The adhesive pads 16 are illustrated as being in a substantially semicircular pad having the diameter D slightly smaller than a diameter of the shield 10. In order to provide for decreased adhesive bonding from the lowermost shield 10 a to the uppermost shield 10 n, surface area of the adhesive pads 16 decreases from the lowermost shield 10 a to the uppermost shield 10 n. As seen in FIG. 4, the adhesive pad 16 between the release liner 20 and the lowermost shield 10 a has a surface area greater than an adjacent adhesive pad 16 between the lowermost shield 10 a and the next lowermost shield 10 b. The surface areas of the adhesive pads 16 decrease from the lowermost shield 10 a to the uppermost shield 10 n such that a demarcation line of the adhesive pad 16 recedes away from the tab 24. As seen in FIGS. 2 and 4, the adhesive pads 16 from the lowermost shield 10 a to the uppermost shield 10 n may extend past central regions C of the shields 10 toward tab 24 by decreasing distances.
Alternatively, as seen in FIG. 5, in order to provide for decreasing adhesive bonding strengths from the lowermost shield 10 a to the uppermost shield 10 n, the surface areas of the adhesive pads 16 may remain substantially constant from the lowermost shield 10 a to the uppermost shield 10 n while different adhesives having different bonding strengths may be used. For example, the adhesive pad 16 corresponding to the lowermost shield 10 a may have the highest bonding strength compared to bonding strengths of the adhesive pads 16 of the remaining shields 10 of the system 22.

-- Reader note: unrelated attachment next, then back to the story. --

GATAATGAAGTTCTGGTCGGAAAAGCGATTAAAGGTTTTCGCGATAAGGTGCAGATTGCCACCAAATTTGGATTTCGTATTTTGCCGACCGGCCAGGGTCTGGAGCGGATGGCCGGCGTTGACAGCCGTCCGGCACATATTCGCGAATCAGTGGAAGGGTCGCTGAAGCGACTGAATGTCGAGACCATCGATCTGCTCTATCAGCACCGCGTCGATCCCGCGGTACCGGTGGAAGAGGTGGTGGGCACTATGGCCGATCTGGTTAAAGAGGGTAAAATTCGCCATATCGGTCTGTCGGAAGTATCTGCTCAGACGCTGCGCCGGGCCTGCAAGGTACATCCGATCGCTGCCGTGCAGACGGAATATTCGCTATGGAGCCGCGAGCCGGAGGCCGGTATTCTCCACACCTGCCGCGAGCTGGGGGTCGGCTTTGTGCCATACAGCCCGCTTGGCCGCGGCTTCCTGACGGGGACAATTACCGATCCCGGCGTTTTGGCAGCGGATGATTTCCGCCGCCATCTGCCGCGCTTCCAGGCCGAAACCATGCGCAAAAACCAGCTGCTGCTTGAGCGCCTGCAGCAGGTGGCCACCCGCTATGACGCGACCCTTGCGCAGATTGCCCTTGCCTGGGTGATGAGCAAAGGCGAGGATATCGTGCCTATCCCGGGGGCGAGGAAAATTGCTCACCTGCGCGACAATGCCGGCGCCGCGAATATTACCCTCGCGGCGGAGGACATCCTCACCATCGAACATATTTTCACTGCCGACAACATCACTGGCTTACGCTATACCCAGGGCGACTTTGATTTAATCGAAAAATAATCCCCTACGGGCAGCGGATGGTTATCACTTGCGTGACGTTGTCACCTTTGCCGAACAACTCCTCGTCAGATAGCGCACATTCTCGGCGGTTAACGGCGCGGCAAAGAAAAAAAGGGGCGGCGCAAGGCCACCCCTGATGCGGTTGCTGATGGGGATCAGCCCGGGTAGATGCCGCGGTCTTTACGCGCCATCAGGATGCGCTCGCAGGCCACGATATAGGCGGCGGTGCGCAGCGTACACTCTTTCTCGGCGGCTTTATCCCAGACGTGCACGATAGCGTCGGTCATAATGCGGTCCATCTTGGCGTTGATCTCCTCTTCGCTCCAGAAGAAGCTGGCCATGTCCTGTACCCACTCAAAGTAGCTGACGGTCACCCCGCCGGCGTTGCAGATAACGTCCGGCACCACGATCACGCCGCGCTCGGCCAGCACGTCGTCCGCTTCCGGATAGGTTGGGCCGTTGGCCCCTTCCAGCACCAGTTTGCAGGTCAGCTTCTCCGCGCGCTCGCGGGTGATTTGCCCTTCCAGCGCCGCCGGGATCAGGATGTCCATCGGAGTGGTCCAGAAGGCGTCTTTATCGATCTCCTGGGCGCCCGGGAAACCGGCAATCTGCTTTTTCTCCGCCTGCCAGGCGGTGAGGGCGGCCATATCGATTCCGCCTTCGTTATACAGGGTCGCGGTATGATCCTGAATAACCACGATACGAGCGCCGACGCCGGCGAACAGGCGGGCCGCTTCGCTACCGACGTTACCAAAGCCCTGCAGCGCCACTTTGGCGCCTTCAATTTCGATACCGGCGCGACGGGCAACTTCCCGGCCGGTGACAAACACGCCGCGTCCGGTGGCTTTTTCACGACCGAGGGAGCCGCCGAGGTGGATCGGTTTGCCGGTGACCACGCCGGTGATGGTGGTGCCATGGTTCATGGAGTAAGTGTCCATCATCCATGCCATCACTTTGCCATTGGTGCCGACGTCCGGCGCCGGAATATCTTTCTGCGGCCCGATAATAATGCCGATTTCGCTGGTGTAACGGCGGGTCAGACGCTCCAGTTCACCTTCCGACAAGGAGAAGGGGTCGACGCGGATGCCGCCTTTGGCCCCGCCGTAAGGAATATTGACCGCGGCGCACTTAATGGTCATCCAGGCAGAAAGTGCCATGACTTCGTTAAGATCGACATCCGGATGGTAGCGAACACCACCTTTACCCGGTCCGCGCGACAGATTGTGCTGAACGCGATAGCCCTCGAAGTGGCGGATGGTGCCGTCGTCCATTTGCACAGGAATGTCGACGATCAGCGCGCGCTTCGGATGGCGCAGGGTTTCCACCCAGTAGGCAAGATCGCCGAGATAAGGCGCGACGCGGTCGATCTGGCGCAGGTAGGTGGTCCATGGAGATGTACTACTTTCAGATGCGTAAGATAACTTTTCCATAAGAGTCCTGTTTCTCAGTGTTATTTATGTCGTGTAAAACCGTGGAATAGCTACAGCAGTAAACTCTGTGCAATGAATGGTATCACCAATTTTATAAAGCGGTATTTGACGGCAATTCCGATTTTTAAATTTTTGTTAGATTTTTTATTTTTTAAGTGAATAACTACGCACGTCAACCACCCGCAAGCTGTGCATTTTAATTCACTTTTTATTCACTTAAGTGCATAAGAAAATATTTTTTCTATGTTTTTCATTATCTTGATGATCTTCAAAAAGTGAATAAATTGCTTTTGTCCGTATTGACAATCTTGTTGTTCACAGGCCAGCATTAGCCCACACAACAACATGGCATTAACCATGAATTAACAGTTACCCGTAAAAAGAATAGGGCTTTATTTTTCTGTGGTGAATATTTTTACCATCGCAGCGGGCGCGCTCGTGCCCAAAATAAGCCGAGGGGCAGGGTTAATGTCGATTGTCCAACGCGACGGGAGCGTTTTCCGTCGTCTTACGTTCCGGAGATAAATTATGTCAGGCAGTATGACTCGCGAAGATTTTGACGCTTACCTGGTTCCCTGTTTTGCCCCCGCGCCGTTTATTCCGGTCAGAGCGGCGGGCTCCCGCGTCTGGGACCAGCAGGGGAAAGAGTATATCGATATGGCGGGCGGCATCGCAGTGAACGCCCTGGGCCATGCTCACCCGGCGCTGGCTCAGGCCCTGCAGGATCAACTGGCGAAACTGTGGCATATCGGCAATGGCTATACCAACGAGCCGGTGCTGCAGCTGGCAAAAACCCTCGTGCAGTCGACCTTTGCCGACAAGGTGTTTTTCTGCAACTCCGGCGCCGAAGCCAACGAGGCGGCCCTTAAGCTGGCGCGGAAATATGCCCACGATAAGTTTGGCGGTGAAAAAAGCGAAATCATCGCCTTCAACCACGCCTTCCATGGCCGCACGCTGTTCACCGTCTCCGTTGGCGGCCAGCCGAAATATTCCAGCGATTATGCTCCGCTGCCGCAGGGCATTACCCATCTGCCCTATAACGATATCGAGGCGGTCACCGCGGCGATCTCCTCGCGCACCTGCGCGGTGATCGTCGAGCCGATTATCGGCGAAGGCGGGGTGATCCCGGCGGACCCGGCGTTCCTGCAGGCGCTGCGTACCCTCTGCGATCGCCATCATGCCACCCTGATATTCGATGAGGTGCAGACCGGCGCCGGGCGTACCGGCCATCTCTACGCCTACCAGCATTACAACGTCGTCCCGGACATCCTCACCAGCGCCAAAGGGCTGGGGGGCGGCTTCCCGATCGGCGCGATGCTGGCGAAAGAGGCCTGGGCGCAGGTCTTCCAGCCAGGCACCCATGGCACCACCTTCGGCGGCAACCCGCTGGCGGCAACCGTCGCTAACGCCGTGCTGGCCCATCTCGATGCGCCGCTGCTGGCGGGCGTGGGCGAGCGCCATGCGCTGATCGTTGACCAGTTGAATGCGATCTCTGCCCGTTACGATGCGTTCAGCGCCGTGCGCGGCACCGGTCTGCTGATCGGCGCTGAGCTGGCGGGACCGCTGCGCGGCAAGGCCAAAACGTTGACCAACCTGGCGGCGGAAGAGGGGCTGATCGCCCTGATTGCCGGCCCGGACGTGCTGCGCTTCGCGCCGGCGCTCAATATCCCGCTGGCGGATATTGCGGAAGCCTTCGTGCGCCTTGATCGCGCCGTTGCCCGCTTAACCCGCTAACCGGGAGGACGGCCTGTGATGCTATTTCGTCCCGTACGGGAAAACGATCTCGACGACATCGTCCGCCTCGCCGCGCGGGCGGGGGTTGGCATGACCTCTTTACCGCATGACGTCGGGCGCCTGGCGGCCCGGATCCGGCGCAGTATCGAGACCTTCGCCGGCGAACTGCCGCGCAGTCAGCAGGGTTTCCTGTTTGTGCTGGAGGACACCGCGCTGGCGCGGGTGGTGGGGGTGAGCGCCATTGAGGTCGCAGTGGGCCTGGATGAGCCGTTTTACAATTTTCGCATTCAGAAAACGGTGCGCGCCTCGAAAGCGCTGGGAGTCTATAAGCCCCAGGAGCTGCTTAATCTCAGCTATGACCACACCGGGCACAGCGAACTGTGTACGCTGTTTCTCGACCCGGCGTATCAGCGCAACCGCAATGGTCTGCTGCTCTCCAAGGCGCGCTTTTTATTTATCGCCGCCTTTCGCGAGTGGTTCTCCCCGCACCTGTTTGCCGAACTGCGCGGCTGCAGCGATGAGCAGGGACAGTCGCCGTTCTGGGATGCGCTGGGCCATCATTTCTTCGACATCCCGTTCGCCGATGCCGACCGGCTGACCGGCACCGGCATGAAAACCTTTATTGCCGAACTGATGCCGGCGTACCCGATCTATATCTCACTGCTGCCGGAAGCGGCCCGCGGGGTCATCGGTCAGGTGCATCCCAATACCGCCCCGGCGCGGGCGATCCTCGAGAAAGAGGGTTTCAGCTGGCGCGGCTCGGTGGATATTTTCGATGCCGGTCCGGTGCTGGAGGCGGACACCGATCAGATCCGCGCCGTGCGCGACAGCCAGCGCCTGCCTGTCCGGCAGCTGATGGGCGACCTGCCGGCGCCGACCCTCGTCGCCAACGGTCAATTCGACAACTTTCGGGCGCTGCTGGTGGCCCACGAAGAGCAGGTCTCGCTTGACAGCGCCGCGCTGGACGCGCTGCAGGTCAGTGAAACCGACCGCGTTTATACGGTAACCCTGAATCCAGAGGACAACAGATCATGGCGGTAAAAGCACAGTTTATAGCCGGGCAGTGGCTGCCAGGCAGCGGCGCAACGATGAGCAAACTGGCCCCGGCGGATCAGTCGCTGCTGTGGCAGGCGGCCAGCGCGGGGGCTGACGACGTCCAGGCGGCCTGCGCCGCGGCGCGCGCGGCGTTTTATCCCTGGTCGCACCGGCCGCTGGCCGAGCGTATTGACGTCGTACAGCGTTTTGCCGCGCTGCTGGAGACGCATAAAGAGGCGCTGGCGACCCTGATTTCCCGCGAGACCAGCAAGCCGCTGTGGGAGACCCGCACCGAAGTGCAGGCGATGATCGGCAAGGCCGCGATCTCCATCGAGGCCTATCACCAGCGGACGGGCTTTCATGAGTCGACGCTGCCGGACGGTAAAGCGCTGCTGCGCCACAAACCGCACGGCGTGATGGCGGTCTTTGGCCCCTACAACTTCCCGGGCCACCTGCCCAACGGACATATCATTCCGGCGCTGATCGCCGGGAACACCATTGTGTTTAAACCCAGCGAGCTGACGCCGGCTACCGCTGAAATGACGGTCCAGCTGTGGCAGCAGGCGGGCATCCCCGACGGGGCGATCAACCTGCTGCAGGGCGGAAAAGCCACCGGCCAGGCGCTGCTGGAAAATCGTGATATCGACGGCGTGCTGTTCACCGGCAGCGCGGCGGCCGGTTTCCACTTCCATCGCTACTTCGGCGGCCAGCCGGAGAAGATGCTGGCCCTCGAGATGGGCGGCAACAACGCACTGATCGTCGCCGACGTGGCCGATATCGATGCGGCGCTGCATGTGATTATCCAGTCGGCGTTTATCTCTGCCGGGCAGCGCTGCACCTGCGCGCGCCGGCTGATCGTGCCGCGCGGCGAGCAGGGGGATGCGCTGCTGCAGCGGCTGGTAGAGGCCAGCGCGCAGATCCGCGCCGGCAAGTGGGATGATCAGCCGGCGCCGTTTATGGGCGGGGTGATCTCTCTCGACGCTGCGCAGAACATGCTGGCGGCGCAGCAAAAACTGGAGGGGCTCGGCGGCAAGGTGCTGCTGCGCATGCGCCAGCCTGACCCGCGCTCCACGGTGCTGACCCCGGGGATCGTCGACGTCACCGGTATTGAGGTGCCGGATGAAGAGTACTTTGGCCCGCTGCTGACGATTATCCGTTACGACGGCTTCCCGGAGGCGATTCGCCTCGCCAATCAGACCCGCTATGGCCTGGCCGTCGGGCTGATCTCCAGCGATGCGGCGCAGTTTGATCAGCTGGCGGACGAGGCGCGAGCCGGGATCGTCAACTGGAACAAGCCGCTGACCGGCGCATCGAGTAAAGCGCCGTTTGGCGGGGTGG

Moreover, in order to provide for decreasing adhesive bonding strengths from the lowermost shield 10 a to the uppermost shield 10 n, combinations of different surface areas of the adhesive pads 16 and the use of different adhesives having different bonding strengths may be used. For example, the adhesive pad 16 formed on the lowermost shield 10 a may have both the smallest surface area of other adhesive pads 16 corresponding to the other shields 10, but may be formed of an adhesive having the highest adhesive bonding strength. Similarly, the adhesive pad 16 formed on the uppermost shield 10 n may have both the largest surface area of other adhesive pads 16 corresponding to the other shields 10, but may be formed of an adhesive having the lowest adhesive bonding strength. Moreover, the adhesive pads 16 corresponding to each of the shields 10 may be formed having different geometries in order to establish the range of increasing surface areas with which to be formed on the shields 10. For example, the geometry of the adhesive pad 16 corresponding to the lowermost shield 10 a may encompass substantially a majority of the surface area of the lowermost shield 10 a to ensure intimate, continuous contact with the instrument to which is attached/bonded to, whereas the geometry of the adhesive pad 16 corresponding to the uppermost shield 10 n may encompass a relative minority of the surface are of the uppermost shield 10 n. In order to encompass the relative minority, the geometry of the adhesive pad 16 corresponding to the uppermost shield 10 n may comprise a thin line of adhesive placed along a portion of the circumference 18 of the uppermost shield 10 n.